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Question: Census confused!. One of the children has different last name and shes only 11!?
One of my ancestors remarried, so her name went from HALE to LLOYD

her child from her previous marriage is on the 1841 census as ANN HALE but in the 1851 census it says ANN JONES her sister was MARY HALE on the 1841 census and her name is also changed on the 1851 to MARY WATKINS

where did these last name come from!? they couldnt of remarried as they are both under 16 (11 and 13) and they didnt take on their mothers new married name as it was LLOYD not watkins or jones!.

Why would this be, no one else in the house got those last names only the daughters!?Www@QuestionHome@Com

Best Answer - Chosen by Asker:
Without actually looking at the documents I can make a few guesses and you can see if any of them fit!.

First, with names like Ann and Mary it's possible there were additional children (maybe servants or their kids) or cousins in the home with the same fist name!. This was very common at one time and some families did name female children after relatives the way we associate with male children today!.

Around this time it was also common for people, especially women, to use their middle name for everyday purposes!. Sometimes the Christian name would end up on the census, and sometimes the middle name!. For the same person it's possible to see one in 1841 and another 1851!. In some cases they may even use a nickname (i!.e!.: Mary Margaret might be Mary, Polly, Margaret, or Maggie) on the census!.

You may also be looking at a census record that seems to fit, but isn't actually your ancestor at all!. Again with such common names that's very likely, unless you have documentation that was the dwelling they resided in at the time (or can assume from continuity)!.

It would also be helpful to know if you're looking at the actual record or a transcription!. If it's a transcrption it's possible the transcriber made a line error!. Check the records above and below a few lines to see if that helps!. It could also be an outright typo and it isn't HALE at all but BEAL, which in script looks like HALE!. If it's an actual record, this could also be possible since the official record is typically the 2nd or 3rd generation taken from an oral source and written by the taker, then written again!. The person giving the information didn't normally proofread the info the 1st time, let alone when it was re-written in the offical book!.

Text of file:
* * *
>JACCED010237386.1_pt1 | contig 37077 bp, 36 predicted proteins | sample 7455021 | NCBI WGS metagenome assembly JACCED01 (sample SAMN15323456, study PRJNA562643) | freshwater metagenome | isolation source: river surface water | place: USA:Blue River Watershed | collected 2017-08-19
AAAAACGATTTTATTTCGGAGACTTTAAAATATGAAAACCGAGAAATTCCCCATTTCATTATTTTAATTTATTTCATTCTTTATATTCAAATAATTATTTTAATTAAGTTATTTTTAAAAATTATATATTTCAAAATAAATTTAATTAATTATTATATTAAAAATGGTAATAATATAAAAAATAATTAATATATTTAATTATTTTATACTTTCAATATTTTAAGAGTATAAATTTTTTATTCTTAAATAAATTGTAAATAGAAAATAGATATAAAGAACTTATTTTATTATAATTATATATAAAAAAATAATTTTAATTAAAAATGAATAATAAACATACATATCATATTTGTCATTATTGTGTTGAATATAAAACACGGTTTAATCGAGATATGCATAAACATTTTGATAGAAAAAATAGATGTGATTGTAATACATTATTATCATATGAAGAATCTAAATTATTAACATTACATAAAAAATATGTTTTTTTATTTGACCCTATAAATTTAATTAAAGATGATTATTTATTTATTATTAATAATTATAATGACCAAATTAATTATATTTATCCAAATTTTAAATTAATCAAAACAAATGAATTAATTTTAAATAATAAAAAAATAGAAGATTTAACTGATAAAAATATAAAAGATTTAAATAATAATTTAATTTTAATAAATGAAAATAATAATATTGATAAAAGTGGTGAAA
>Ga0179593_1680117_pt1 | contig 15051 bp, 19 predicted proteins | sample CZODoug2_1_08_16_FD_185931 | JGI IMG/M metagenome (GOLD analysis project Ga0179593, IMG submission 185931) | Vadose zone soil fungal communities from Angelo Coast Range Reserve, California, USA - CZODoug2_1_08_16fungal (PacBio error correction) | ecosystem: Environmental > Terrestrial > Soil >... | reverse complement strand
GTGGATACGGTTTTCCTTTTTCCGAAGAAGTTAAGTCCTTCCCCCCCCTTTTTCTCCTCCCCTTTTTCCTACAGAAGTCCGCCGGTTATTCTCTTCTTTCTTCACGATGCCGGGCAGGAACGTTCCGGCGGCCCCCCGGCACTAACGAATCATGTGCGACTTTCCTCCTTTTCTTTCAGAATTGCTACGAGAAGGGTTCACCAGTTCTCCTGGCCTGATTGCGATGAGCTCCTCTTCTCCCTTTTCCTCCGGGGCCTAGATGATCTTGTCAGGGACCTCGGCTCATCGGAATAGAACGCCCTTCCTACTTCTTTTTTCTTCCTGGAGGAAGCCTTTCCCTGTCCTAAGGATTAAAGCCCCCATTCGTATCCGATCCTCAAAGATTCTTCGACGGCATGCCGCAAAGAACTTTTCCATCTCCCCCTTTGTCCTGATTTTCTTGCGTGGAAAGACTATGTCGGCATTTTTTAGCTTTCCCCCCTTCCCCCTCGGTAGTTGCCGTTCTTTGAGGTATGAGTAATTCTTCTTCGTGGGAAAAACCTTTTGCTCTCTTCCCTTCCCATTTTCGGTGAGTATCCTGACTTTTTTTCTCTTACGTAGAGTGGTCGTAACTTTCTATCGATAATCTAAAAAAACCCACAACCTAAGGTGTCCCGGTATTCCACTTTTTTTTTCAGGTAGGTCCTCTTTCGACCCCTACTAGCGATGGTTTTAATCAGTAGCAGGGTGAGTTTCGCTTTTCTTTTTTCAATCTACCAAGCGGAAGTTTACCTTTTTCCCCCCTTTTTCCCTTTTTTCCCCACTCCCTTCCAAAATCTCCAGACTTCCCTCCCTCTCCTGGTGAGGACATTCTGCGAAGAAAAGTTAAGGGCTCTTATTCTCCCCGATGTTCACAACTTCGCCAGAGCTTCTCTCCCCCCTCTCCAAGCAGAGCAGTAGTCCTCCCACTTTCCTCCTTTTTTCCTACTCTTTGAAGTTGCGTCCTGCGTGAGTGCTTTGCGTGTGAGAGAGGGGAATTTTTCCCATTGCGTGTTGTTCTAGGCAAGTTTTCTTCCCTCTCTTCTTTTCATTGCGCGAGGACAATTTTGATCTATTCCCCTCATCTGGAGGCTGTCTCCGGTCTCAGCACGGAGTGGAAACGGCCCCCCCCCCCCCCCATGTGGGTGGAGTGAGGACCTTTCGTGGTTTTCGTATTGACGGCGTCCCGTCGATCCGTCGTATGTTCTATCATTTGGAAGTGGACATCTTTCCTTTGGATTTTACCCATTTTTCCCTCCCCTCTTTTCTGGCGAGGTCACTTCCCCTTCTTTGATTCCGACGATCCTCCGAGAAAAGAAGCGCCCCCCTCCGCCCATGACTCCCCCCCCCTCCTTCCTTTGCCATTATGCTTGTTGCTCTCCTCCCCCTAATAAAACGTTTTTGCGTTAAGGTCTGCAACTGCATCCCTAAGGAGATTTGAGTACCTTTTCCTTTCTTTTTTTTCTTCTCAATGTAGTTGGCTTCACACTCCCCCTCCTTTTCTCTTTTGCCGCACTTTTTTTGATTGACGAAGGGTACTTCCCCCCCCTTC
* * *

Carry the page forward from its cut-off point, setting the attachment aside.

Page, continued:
Maybe the least likely, but still possible, is if the family was living as servants the children might take the master family's name!.Www@QuestionHome@Com

Is there any chance the children could have been adopted!? If their mother was suddenly unable to take care of them and so put them up for adoption then they would change their names!. Although in saying that, would they still be on the census with their birth mother or their adoptive families!?

Sorry, that's the best suggestion I can think of and not a great one at that!. If you are really intrigued by it then maybe you should do some more research into this section of your family tree!.Www@QuestionHome@Com

Uk answer!.
I just wondered if you knew that up until 1929 the minimum age for a girl to marry was actually 12 years old, it was 14 for a boy!. Up to 1969 the parental consent was needed till a minor attained the age of 21!. In 1969 it was reduced to age 18!.
Maybe the older girl was married!.Www@QuestionHome@Com

My best guess is:
Ann & Mary were not Mr!. Hale's daughters!.
They had different fathers and assumed the last name of Hale while their mother was married to Mr!. Hale!.
After Mr!. Hale died or the Hale's divorced, the girls resumed using their birth names!.Www@QuestionHome@Com

Census records are notorious for their inaccuracies so I would only take them at face value unless you have additional documentation to support it!.Www@QuestionHome@Com

Who are we supposed to be looking up!?
Where did they live!?
Do you have any more clues!?
And please use punctuation to make the questions clearer!.Www@QuestionHome@Com

You can post all you want, but I don't think you'll find an answer unless you can consult civil legal records!. Funny things happened with divorce proceedings in the 19th Century, especially if property or inheritances were involved!. Or if out-of-wedlock births had occured!.

I am not familiar with UK adoption laws from that time period: I do know that they were weird!. Methinks you have a genealogical mind-pretzel of a mystery here!. I wish you the best and all I can suggest is that some of the records are wrong or you lack information about the motivations, character, or disposition of the parents!.

I hate the mind-pretzels, but they do challenge us to keep up our fighting spirit!. Best wishes!.

Short answer: Legal records!. Church and census probably won't explain this!.Www@QuestionHome@Com

Very odd!.

Do the girls have middle names!? Could they have been originally named Ann Jones Hale and Mary Watkins Hale and when the enumerator read the form he thought their middle names were their last names!?

Have you found the girls in the 1961 census or getting married!? If you have what are they called there!?

For other people answering the question!.
Here are the images but you will need a sub to Ancestry to look at them!.



They are a difficult lot aren't they, it would help if they didn't spell their names so many different ways!.Www@QuestionHome@Com